Montessori Method

"We cannot create observers by saying 'observe', but by giving them the power and the means for this observation and these means are procured through education of the senses." - Maria Montessori

The Montessori Method was developed by Maria Montessori in 1907. Maria Montessori believed that the first duty of the educator was to recognize the human personality of the individual, and to observe and respect it. This is a core value of ours at Bridge Montessori as we value each child as unique and aim to provide tailored learning environments in each classroom.

Montessori education is a scientific method of teaching used to educate children through direct control of their environment. It uses materials to stimulate a child's senses, which makes the learning experience more meaningful. 

Montessori curriculum includes materials in Practical Life to enhance motor skills through daily functions; Sensorial to allow a child to explore his senses, and gain pre-math skills; Cultural, which includes learning about plants, animals, geography, and other cultures; Math, which helps a child understand mathematical functions in concrete form; and Language which teaches vocabulary, writing, and reading.

One unique aspect of the Montessori education method is that it supports and encourages multi-age grouping. Older children work with younger children, providing an opportunity for older children to develop leadership skills, and encourages  younger children to accomplish more challenging activities. Multi-age grouping also promotes respect between older and younger children, and reinforces knowledge of the Montessori materials.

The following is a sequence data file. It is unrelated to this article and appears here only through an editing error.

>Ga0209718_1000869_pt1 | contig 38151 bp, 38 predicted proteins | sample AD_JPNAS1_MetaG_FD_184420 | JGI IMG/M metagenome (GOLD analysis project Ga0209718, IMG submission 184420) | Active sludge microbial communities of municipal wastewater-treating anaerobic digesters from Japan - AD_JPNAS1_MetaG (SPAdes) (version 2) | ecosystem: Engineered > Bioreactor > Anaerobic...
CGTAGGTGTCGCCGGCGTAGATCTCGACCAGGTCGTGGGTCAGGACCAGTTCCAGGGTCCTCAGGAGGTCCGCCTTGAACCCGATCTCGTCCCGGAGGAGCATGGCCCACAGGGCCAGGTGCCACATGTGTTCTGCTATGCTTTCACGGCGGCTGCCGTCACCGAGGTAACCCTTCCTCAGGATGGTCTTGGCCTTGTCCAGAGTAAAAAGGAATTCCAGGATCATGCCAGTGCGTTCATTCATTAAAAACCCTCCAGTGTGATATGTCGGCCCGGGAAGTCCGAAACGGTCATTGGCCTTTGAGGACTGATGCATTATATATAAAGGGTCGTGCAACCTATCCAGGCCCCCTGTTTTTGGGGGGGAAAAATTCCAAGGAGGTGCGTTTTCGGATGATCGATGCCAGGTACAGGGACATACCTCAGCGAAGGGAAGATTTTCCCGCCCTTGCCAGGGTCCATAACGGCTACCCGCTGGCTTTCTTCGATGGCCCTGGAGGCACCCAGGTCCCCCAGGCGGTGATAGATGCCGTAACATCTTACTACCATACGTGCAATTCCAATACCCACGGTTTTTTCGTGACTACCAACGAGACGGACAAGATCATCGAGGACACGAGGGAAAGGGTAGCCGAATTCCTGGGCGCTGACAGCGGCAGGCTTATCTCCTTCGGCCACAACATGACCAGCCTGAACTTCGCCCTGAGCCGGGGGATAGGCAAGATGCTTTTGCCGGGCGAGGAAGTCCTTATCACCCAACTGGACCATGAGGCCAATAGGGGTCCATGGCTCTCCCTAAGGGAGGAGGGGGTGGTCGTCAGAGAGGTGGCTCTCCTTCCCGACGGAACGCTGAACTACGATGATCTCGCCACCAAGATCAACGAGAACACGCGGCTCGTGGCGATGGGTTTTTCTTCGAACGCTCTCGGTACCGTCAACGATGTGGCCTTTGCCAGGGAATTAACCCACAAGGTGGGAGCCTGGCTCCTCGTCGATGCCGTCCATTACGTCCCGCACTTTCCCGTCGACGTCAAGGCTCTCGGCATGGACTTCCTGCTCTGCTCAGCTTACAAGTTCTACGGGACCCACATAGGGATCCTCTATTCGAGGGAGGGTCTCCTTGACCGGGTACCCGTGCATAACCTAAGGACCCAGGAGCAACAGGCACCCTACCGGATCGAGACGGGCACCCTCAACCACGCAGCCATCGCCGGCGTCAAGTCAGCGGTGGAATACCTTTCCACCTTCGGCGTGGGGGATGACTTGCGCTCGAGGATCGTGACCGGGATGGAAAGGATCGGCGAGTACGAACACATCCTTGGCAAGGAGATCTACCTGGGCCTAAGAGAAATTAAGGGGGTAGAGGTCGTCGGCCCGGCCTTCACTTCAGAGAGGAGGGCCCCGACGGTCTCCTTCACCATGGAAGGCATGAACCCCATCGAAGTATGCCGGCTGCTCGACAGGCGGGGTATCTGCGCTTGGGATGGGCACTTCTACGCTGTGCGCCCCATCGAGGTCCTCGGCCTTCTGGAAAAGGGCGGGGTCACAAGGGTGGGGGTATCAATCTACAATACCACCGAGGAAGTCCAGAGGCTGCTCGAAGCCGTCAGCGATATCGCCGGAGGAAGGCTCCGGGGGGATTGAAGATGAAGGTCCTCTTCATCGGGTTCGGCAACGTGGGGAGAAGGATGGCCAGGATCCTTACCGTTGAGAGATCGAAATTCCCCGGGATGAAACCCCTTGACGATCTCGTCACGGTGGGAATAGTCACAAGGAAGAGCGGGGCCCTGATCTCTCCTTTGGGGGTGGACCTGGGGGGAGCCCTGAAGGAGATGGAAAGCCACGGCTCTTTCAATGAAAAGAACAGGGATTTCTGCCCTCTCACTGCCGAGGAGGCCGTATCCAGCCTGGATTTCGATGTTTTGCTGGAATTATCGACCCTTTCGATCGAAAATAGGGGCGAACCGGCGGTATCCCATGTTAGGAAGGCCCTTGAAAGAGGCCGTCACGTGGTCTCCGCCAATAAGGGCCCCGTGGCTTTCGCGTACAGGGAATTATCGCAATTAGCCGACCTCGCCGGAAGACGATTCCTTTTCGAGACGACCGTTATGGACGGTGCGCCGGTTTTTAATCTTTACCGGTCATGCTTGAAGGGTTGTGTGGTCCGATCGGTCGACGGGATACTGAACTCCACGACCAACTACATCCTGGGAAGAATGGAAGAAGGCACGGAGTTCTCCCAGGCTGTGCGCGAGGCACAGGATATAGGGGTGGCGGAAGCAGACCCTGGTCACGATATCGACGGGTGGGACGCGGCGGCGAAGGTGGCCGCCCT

Some key Montessori tenets that exist in our classrooms include:

Child centered learning

Children centered learning allows for each individual child freely choosing their own activities from a carefully selected range of materials and options during long, uninterrupted work periods. Teachers observe and guide children based on their specific needs and abilities, allowing them to explore and learn at their own pace and on their own terms.  Everything in the classroom is within reach and sized for the child.

Classroom stations

Children transition to different learning stations in the classroom, and have focused times of learning where they gain key skills such as cooperative play, and learning to respect one another as well as build a sense of community.

Environment of Order

Each material belongs in a specific place, and when children are finished with an activity, they place the items back into their appropriate places. This sense of order teaches self-discipline, and helps create a sense of order for a child. When children are able to play in a neat area, they are free to be creative and focus on the learning process